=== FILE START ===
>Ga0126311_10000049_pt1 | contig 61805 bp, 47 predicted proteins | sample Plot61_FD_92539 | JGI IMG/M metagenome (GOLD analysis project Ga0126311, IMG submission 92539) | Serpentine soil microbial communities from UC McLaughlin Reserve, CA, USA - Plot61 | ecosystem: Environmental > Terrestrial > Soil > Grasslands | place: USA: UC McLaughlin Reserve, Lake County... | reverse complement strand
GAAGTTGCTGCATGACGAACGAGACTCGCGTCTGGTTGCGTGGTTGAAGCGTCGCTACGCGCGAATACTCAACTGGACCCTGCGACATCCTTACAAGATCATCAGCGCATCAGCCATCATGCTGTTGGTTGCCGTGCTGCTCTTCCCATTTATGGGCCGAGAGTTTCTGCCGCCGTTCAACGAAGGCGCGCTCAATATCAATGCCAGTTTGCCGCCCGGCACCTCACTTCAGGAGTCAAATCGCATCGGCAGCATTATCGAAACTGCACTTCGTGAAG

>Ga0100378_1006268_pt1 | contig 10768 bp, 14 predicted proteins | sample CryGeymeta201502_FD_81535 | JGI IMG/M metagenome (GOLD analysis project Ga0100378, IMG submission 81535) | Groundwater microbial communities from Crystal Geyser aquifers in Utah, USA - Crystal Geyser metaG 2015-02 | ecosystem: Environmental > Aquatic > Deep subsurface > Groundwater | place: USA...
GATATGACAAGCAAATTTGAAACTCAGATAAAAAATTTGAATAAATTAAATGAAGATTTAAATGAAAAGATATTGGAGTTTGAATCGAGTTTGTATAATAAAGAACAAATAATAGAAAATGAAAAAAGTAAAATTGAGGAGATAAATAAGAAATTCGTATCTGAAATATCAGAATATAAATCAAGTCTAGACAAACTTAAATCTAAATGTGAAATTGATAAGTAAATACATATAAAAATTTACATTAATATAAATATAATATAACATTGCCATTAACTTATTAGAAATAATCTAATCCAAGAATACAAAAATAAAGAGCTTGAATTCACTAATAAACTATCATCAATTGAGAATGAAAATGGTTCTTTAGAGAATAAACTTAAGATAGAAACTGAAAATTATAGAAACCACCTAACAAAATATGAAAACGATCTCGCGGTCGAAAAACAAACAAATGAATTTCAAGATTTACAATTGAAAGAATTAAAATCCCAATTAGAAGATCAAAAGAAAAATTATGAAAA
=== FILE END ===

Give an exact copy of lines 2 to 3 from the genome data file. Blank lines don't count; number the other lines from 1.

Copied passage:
GAAGTTGCTGCATGACGAACGAGACTCGCGTCTGGTTGCGTGGTTGAAGCGTCGCTACGCGCGAATACTCAACTGGACCCTGCGACATCCTTACAAGATCATCAGCGCATCAGCCATCATGCTGTTGGTTGCCGTGCTGCTCTTCCCATTTATGGGCCGAGAGTTTCTGCCGCCGTTCAACGAAGGCGCGCTCAATATCAATGCCAGTTTGCCGCCCGGCACCTCACTTCAGGAGTCAAATCGCATCGGCAGCATTATCGAAACTGCACTTCGTGAAG

>Ga0100378_1006268_pt1 | contig 10768 bp, 14 predicted proteins | sample CryGeymeta201502_FD_81535 | JGI IMG/M metagenome (GOLD analysis project Ga0100378, IMG submission 81535) | Groundwater microbial communities from Crystal Geyser aquifers in Utah, USA - Crystal Geyser metaG 2015-02 | ecosystem: Environmental > Aquatic > Deep subsurface > Groundwater | place: USA...